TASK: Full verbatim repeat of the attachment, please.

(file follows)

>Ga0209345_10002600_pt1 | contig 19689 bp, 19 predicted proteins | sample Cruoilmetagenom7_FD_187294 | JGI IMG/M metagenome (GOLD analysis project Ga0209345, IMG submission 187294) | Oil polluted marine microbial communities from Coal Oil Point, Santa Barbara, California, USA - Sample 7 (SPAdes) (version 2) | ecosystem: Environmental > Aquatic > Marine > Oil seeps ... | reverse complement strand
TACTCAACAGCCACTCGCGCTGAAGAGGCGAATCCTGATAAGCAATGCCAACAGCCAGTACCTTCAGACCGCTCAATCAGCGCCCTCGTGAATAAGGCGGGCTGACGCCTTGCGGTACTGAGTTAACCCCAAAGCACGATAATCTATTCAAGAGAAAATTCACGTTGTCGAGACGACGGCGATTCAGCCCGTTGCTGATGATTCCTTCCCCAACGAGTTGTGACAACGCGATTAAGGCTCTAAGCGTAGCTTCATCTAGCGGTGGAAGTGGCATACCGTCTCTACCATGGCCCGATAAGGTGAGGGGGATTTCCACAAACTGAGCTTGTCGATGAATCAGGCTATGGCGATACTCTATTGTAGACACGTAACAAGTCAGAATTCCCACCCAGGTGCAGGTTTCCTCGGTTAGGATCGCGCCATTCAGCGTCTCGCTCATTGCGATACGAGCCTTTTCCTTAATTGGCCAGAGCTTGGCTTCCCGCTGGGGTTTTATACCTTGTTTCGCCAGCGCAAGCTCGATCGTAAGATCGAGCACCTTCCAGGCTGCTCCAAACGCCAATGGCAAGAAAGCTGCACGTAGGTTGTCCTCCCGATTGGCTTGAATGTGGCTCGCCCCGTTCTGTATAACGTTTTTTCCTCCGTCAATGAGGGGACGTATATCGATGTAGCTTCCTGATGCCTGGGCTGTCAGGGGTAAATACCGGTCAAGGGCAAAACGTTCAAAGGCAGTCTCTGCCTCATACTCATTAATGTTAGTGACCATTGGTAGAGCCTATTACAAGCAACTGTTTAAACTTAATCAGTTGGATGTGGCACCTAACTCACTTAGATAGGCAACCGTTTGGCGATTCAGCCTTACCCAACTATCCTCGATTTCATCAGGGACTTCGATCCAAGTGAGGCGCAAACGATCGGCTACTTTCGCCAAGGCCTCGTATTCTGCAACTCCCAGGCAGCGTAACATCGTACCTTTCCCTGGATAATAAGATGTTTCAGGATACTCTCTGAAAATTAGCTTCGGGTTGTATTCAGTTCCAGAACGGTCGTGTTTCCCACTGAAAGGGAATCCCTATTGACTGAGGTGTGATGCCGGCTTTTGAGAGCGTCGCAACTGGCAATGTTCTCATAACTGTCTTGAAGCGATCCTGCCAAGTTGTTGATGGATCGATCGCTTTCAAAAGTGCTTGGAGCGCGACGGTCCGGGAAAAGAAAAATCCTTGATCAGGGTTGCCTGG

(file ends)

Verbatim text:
>Ga0209345_10002600_pt1 | contig 19689 bp, 19 predicted proteins | sample Cruoilmetagenom7_FD_187294 | JGI IMG/M metagenome (GOLD analysis project Ga0209345, IMG submission 187294) | Oil polluted marine microbial communities from Coal Oil Point, Santa Barbara, California, USA - Sample 7 (SPAdes) (version 2) | ecosystem: Environmental > Aquatic > Marine > Oil seeps ... | reverse complement strand
TACTCAACAGCCACTCGCGCTGAAGAGGCGAATCCTGATAAGCAATGCCAACAGCCAGTACCTTCAGACCGCTCAATCAGCGCCCTCGTGAATAAGGCGGGCTGACGCCTTGCGGTACTGAGTTAACCCCAAAGCACGATAATCTATTCAAGAGAAAATTCACGTTGTCGAGACGACGGCGATTCAGCCCGTTGCTGATGATTCCTTCCCCAACGAGTTGTGACAACGCGATTAAGGCTCTAAGCGTAGCTTCATCTAGCGGTGGAAGTGGCATACCGTCTCTACCATGGCCCGATAAGGTGAGGGGGATTTCCACAAACTGAGCTTGTCGATGAATCAGGCTATGGCGATACTCTATTGTAGACACGTAACAAGTCAGAATTCCCACCCAGGTGCAGGTTTCCTCGGTTAGGATCGCGCCATTCAGCGTCTCGCTCATTGCGATACGAGCCTTTTCCTTAATTGGCCAGAGCTTGGCTTCCCGCTGGGGTTTTATACCTTGTTTCGCCAGCGCAAGCTCGATCGTAAGATCGAGCACCTTCCAGGCTGCTCCAAACGCCAATGGCAAGAAAGCTGCACGTAGGTTGTCCTCCCGATTGGCTTGAATGTGGCTCGCCCCGTTCTGTATAACGTTTTTTCCTCCGTCAATGAGGGGACGTATATCGATGTAGCTTCCTGATGCCTGGGCTGTCAGGGGTAAATACCGGTCAAGGGCAAAACGTTCAAAGGCAGTCTCTGCCTCATACTCATTAATGTTAGTGACCATTGGTAGAGCCTATTACAAGCAACTGTTTAAACTTAATCAGTTGGATGTGGCACCTAACTCACTTAGATAGGCAACCGTTTGGCGATTCAGCCTTACCCAACTATCCTCGATTTCATCAGGGACTTCGATCCAAGTGAGGCGCAAACGATCGGCTACTTTCGCCAAGGCCTCGTATTCTGCAACTCCCAGGCAGCGTAACATCGTACCTTTCCCTGGATAATAAGATGTTTCAGGATACTCTCTGAAAATTAGCTTCGGGTTGTATTCAGTTCCAGAACGGTCGTGTTTCCCACTGAAAGGGAATCCCTATTGACTGAGGTGTGATGCCGGCTTTTGAGAGCGTCGCAACTGGCAATGTTCTCATAACTGTCTTGAAGCGATCCTGCCAAGTTGTTGATGGATCGATCGCTTTCAAAAGTGCTTGGAGCGCGACGGTCCGGGAAAAGAAAAATCCTTGATCAGGGTTGCCTGG